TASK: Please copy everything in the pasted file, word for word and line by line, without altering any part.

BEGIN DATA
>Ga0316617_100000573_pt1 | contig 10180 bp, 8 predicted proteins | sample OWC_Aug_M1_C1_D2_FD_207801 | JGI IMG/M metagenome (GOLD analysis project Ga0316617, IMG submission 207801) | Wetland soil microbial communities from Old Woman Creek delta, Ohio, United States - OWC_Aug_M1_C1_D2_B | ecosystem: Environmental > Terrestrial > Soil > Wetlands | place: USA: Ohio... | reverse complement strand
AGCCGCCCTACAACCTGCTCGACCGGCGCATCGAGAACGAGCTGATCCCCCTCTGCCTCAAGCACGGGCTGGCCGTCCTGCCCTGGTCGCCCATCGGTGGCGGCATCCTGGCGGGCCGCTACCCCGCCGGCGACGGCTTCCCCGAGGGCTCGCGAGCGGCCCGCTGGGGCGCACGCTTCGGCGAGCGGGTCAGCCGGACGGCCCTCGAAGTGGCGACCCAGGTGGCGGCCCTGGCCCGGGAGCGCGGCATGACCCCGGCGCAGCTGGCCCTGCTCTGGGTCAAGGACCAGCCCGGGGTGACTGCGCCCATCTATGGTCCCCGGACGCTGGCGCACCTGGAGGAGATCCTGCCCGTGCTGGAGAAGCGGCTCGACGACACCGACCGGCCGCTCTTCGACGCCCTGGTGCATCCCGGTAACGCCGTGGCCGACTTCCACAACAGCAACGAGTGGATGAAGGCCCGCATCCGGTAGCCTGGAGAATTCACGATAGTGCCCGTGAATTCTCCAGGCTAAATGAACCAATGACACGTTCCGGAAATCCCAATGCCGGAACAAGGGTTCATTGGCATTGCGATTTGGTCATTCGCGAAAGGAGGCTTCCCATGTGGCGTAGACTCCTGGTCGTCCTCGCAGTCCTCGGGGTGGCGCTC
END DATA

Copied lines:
>Ga0316617_100000573_pt1 | contig 10180 bp, 8 predicted proteins | sample OWC_Aug_M1_C1_D2_FD_207801 | JGI IMG/M metagenome (GOLD analysis project Ga0316617, IMG submission 207801) | Wetland soil microbial communities from Old Woman Creek delta, Ohio, United States - OWC_Aug_M1_C1_D2_B | ecosystem: Environmental > Terrestrial > Soil > Wetlands | place: USA: Ohio... | reverse complement strand
AGCCGCCCTACAACCTGCTCGACCGGCGCATCGAGAACGAGCTGATCCCCCTCTGCCTCAAGCACGGGCTGGCCGTCCTGCCCTGGTCGCCCATCGGTGGCGGCATCCTGGCGGGCCGCTACCCCGCCGGCGACGGCTTCCCCGAGGGCTCGCGAGCGGCCCGCTGGGGCGCACGCTTCGGCGAGCGGGTCAGCCGGACGGCCCTCGAAGTGGCGACCCAGGTGGCGGCCCTGGCCCGGGAGCGCGGCATGACCCCGGCGCAGCTGGCCCTGCTCTGGGTCAAGGACCAGCCCGGGGTGACTGCGCCCATCTATGGTCCCCGGACGCTGGCGCACCTGGAGGAGATCCTGCCCGTGCTGGAGAAGCGGCTCGACGACACCGACCGGCCGCTCTTCGACGCCCTGGTGCATCCCGGTAACGCCGTGGCCGACTTCCACAACAGCAACGAGTGGATGAAGGCCCGCATCCGGTAGCCTGGAGAATTCACGATAGTGCCCGTGAATTCTCCAGGCTAAATGAACCAATGACACGTTCCGGAAATCCCAATGCCGGAACAAGGGTTCATTGGCATTGCGATTTGGTCATTCGCGAAAGGAGGCTTCCCATGTGGCGTAGACTCCTGGTCGTCCTCGCAGTCCTCGGGGTGGCGCTC